Dearest Lucie and Charlotte, Sex and Vanity, Kevin Kwan, Doubleday 2020
Yes, the author of Crazy Rich Asians and the rest of them.
Is it fair to judge a book like this on more than its promise and if it’s delivered? Like a “real” novel? Well, there’s different kinds of judging of course, but what if I just mention what’s going on?
The plot is an enemies-to-lovers trope. Although the hate seems to be one-sided, and isn’t very clearly motivated. He wears speedos and looks good in them? He’s different from other men and makes her feel things? Okay, I guess?
But maybe that’s because of my next point: characterisation. It’s not great. For any of them. Every character gets one trait, and most are high in clichés.
Surroundings? World-building? Yes, ma’am! Here’s what we came for: Kevin Kwan is a who’s who and what’s what on riches, royalty, relationships and rumours. It’s lavish and lucious and enormously over the top all the time. It’s empty glitter filled with names you might not even recognise, but it all sounds very glamorous and filthy rich.
Just read quickly: there’ll be too much sparkles in your eyes to notice the things lacking.
PROBLEM NO. 1
Your regular table at the fabulous restaurant on the exclusive island where you own a beach house is unavailable.
Follow up from Crazy Rich Asians and China Rich Girlfriend, now with even some issues that everyone that isn’t a billionaire or millionaire could relate to. Maybe.
Does one read books of these series for recognising situations from their own lives? Probably not. Bring in the details about the clothes, the planes, the houses, the spending.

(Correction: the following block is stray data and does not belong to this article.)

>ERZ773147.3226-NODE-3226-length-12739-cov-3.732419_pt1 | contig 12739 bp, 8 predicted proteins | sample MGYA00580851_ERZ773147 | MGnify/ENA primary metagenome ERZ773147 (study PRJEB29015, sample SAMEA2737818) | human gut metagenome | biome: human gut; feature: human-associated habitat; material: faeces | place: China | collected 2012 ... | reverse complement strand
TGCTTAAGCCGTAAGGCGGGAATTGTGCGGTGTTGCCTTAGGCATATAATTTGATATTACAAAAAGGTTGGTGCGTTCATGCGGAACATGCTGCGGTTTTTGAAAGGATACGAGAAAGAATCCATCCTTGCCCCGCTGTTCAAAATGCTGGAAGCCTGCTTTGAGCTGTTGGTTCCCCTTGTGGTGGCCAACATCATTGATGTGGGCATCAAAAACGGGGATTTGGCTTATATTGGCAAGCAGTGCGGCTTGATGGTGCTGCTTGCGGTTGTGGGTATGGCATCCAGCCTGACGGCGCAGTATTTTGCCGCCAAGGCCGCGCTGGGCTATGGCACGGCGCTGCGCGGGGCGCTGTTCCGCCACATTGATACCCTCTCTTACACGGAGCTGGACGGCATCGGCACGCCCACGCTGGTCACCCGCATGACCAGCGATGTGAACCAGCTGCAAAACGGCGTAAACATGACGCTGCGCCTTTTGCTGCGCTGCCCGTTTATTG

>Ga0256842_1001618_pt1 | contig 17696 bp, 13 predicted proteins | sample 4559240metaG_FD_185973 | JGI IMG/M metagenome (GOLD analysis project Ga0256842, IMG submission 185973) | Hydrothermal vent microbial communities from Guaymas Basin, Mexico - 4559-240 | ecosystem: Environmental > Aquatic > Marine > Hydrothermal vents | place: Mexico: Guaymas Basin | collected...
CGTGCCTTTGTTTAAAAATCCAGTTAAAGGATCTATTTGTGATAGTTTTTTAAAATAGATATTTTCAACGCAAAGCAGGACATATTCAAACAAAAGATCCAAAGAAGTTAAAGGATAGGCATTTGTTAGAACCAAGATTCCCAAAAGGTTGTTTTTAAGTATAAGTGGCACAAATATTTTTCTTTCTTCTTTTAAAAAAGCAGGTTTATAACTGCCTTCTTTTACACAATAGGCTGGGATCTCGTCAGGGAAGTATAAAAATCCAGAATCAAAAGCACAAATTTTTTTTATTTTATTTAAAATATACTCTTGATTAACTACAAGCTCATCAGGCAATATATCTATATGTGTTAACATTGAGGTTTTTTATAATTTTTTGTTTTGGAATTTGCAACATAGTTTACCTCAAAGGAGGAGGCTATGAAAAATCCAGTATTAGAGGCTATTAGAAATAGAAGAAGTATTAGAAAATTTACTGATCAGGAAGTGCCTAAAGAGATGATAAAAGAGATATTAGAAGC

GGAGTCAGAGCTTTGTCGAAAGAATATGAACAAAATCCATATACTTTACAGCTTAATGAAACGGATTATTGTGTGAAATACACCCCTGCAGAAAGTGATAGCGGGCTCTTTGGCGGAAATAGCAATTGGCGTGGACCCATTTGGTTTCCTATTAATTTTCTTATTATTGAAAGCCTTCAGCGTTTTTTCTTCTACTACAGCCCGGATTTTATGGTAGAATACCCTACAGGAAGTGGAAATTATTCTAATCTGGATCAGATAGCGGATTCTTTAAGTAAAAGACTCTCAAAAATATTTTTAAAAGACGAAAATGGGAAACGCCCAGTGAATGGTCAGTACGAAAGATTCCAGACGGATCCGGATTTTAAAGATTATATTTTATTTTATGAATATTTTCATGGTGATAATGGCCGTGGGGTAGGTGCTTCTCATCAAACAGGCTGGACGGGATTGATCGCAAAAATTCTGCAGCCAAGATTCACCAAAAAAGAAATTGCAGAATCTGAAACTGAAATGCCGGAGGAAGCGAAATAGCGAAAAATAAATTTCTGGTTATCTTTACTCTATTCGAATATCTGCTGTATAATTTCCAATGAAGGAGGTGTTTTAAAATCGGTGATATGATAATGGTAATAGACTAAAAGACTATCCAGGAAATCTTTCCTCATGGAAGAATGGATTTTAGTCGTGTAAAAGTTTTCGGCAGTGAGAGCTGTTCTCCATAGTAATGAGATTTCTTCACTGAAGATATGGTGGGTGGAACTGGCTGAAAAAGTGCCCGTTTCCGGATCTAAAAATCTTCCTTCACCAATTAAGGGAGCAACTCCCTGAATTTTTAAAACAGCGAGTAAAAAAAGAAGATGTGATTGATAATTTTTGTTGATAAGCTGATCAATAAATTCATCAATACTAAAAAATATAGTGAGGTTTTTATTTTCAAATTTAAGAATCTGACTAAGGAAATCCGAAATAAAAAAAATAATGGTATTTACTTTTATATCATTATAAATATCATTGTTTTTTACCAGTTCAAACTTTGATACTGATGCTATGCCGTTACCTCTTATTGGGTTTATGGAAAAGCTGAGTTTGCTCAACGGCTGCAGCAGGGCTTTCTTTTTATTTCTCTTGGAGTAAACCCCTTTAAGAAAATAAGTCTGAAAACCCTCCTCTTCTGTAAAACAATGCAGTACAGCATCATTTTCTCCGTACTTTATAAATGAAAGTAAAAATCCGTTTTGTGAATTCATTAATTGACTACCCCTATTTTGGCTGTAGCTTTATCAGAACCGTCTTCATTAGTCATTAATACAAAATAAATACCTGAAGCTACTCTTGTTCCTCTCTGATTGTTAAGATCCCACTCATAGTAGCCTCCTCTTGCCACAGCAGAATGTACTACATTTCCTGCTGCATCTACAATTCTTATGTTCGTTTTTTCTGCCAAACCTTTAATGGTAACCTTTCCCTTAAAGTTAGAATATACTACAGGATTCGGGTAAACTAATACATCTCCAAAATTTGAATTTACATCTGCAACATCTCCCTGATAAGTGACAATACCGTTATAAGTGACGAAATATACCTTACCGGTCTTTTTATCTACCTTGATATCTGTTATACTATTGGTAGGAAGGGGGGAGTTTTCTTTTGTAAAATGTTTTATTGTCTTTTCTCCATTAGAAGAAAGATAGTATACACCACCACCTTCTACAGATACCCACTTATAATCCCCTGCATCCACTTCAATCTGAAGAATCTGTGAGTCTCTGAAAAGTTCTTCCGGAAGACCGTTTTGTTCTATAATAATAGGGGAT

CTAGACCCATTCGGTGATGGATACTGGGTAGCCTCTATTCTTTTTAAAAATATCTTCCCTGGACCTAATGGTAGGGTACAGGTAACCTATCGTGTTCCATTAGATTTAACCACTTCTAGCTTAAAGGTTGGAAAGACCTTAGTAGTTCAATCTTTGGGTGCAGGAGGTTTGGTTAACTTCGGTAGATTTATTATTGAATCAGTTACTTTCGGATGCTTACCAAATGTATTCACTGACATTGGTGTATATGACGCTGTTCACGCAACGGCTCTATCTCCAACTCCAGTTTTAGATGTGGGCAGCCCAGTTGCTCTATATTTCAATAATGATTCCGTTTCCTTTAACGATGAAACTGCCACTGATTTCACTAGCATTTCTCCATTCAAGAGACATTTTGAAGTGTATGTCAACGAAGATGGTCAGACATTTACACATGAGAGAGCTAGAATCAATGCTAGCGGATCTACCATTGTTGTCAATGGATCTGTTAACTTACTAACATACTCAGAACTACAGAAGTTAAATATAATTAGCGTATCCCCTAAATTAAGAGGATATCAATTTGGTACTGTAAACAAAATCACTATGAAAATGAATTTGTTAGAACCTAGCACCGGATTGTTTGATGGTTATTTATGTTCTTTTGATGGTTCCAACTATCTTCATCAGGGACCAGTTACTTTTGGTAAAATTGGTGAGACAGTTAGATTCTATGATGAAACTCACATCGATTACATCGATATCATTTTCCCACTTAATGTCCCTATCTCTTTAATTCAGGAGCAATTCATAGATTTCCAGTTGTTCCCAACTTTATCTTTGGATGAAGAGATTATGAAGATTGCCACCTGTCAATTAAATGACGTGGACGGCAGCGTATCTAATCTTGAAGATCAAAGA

Again, there’s so many characters that the genealogy in front of the book can be helpful. The author ramps up the amount of notes as well, this time using them (more often) to comment, instead of to explain. But in between all of that is a brightly coloured, very expensive (looking) story full of dramatics and diamonds. It’s silly, it’s superficial, it’s quite delicious (especially in between Year of Wonders and writing essays about The Catcher in the Rye).
Rich People Problems, Kevin Kwan, Doubleday 2017
Nicholas Young slumped into the nearest seat in the hotel lobby, drained from the sixteen-hour flight from Singapore, the train ride from Heathrow Airport, and trudging through the rain-soaked streets.
Everything is completely and utterly superficial and it is delicious. Sometimes you just need such a story, or at least, I do.
Yes, there are a few stories about love, loss and family in this novel, but they are covered by details about clothing, apartments, furniture, buildings, ways of travel (so many private yet), surroundings and people. And the clothes they wear. It’s like a fancy advertisement guide where all the pictures are replaced by descriptions. The huge family tree on the first pages of the book isn’t really necessary, the characters are all show models anyway.
Kwan still manages to keep up a great speed and enough soap-dramatic turns to keep the reader busy and eager. As one of the blurbs on the cover already put it “Dallas in extrema”. If you want that AND crazy detailed descriptions about rooms plastered with gold, this is your book.
Crazy Rich Asians, Kevin Kwan, Corvus 2013